Results from three years of PRINCE

PRINCE (for Policy Relevant Indicators for National Consumption and Environment) was a research project tasked with exploring how to measure performance against Sweden’s Generational Goal – the overarching goal of Sweden’s national environmental policy.

The Generational Goal states that Sweden will:

. . . hand over to the next generation a society in which the major environmental problems have been solved, without increasing environmental and health problems outside Sweden’s borders

The Generational Goal represents an ambitious commitment to take responsibility for the Swedish economy’s extraterritorial impacts. However, it also presents a major challenge for progress monitoring, as the national statistical system includes no suitable indicators for directly comparing impacts inside and outside Sweden.

PRINCE delivered its results starting in Spring 2018. The project was mainly concerned with methodological innovations and research. In the process, it also delivered data for each indicator. These provide the most complete picture of Sweden’s global consumption footprint yet available.

Research under PRINCE

The PRINCE model

Most of the PRINCE indicator results are generated using a tailor-made model that tracks flows of commodities through the global economy, and estimates the environmental pressures resulting from consumption and production in 44 countries and 5 aggregate “rest of” world regions. The model then allocates those pressures to 60 “product groups” of goods and services consumed in Sweden and to different types of consumption: by the public sector, by private citizens, and in the form of capital investments. Read more about the PRINCE model.

Pressures linked to Swedish food and drink consumption

Given the known scale of environmental pressures associated with the food sector, an entire sub-project within PRINCE was dedicated to exploring the implications of agricultural production to meet Swedish demand. In particular, new indicators were developed for use of agrochemicals and for GHG emissions due to land use change (tropical deforestation), supplementing existing data on other GHG emissions linked to agriculture. Read more about the food and drink indicators, or watch Christel Cederberg present the PRINCE food and drink indicators (in Swedish).

Use and emissions of hazardous chemicals

Another PRINCE sub-project developed the first set of indicators that try to capture an overall picture of a national economy’s consumption-based hazardous chemical footprint, rather than focus on a single chemical or class of chemicals. This work also developed indicators for pesticides and for veterinary antimicrobial products. Read more about the chemicals indicators or watch a presentation by Linn Persson (in Swedish).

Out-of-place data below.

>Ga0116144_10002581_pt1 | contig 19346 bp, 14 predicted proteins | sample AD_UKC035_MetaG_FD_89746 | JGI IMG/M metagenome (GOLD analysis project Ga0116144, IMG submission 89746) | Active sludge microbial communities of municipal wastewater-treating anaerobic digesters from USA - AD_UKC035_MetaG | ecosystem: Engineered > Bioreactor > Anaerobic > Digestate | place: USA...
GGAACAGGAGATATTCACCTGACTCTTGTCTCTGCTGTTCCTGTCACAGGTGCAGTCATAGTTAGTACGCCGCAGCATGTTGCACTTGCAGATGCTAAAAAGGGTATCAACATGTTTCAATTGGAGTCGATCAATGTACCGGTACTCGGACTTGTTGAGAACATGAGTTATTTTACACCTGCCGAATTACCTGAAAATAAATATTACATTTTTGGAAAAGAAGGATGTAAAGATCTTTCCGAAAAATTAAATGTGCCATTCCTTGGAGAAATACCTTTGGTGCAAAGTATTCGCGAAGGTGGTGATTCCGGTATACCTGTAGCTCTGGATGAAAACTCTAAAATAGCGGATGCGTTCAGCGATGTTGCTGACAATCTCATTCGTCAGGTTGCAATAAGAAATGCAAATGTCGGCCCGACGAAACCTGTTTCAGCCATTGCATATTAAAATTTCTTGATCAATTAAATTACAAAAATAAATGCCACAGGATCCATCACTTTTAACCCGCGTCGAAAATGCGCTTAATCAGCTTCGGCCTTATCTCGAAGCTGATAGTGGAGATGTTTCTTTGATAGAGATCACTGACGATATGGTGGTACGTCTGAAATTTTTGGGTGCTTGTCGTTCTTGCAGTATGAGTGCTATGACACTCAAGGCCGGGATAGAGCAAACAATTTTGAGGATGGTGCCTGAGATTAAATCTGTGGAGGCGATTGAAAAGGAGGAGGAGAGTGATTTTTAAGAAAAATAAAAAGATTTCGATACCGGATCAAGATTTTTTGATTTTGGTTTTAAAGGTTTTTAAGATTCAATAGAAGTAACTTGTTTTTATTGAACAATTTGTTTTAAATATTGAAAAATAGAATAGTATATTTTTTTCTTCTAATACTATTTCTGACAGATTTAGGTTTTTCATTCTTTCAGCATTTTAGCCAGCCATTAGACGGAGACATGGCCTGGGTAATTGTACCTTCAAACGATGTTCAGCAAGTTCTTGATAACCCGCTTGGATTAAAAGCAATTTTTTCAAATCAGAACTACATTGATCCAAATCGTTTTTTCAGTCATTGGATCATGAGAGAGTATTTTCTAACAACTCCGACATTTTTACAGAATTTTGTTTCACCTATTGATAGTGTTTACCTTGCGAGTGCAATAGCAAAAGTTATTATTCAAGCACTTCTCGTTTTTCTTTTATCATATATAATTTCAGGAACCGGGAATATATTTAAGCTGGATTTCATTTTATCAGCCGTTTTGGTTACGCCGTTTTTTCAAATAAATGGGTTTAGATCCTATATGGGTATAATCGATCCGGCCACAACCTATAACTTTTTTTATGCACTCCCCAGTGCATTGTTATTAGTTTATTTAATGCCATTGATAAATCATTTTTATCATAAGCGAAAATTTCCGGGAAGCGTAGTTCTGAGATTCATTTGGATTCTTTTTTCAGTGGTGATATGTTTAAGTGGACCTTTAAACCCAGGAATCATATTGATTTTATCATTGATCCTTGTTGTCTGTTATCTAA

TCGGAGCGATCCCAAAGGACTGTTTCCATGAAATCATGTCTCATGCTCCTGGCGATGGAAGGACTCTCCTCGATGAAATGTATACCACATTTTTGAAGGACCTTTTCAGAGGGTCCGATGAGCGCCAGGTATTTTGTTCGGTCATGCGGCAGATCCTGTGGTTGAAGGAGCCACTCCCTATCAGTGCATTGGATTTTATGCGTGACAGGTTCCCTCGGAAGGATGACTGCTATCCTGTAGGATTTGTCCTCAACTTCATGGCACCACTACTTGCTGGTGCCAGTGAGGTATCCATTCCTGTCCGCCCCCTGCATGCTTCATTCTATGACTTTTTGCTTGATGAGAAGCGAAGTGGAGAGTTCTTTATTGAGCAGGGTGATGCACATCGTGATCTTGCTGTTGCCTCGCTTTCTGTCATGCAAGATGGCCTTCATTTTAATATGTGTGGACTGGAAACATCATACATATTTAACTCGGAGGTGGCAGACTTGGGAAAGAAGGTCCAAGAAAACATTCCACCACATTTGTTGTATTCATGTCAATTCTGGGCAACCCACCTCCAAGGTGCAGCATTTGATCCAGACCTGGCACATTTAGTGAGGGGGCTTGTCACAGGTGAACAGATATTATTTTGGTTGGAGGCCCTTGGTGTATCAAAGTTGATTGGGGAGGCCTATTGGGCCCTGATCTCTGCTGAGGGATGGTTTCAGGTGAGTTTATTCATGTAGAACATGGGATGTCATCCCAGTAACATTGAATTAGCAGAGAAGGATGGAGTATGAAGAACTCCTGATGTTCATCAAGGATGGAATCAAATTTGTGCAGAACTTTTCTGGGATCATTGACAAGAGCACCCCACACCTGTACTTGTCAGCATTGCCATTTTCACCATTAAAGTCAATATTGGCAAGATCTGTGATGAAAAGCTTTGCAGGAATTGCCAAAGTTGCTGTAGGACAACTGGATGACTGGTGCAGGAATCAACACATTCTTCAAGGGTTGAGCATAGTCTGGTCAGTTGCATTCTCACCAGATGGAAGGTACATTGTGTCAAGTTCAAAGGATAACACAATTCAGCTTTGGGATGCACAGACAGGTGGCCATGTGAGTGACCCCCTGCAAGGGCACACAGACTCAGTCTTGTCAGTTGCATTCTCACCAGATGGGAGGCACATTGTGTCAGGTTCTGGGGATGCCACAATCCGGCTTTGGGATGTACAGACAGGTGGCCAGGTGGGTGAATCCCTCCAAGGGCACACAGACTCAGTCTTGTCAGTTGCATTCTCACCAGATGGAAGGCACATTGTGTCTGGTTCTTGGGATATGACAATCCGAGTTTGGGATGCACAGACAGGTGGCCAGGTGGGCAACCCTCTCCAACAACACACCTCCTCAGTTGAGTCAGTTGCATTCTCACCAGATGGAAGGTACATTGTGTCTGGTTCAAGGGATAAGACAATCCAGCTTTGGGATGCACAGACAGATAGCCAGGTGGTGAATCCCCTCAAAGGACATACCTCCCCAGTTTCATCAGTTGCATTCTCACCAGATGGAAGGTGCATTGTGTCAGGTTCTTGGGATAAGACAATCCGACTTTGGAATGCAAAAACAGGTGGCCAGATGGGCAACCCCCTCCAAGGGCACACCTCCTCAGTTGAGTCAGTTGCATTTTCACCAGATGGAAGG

Greenhouse gases, air pollutants, and natural resources

One stream of PRINCE work concerned selecting, prioritizing and refining a range of environmental extensions already included in EXIOBASE. The challenge was to find those that revealed most about Sweden’s consumption footprint, and to choose one indicator when several followed similar patterns over time.

These extensions were then refined and run through the PRINCE hybrid model. As these indicators were already in both EXIOBASE and Swedish national environmental accounts, it was possible to generate time series of indicators up to 2014 (the most recent year covered by EXIOBASE3).

Read more about identification of hotspots of Sweden’s consumption footprint.
Read more about time-series results relating to the Generational Goal.

Case studies

Several case studies were carried out as part of the PRINCE project. Some looked at ways to improve or enrich existing indicators, while others looked at potential new indicators. Read more about the PRINCE case studies.

Next steps

As the PRINCE results are the first indicators for Sweden produced using these methodologies, much work needs to be done to understand and interpret them, and to identify what they mean for policy. From 2017 there has been an ongoing dialogue between the PRINCE team, the EPA, SwAM and other state agencies with responsibility for Sweden’s environmental quality targets to review the PRINCE results and explore their policy implications and potential usefulness as part of Sweden’s national accounts.

Much of the work in PRINCE was experimental. This means that some of the new indicators, while promising, will require further research and refinement before they are mature enough to be included in national environmental accounting.

A set of academic papers relating to the PRINCE work have been submitted for a special issue of the peer-reviewed Journal of Cleaner Production. Several others are under review or already published.

PRINCE was funded by Swedish Environmental Protection Agency and the Swedish Agency for Marine and Water Management under a Swedish Environmental Protection Agency research grant (Environmental Research Appropriation 1:5).

For more information about PRINCE contact Viveka Palm.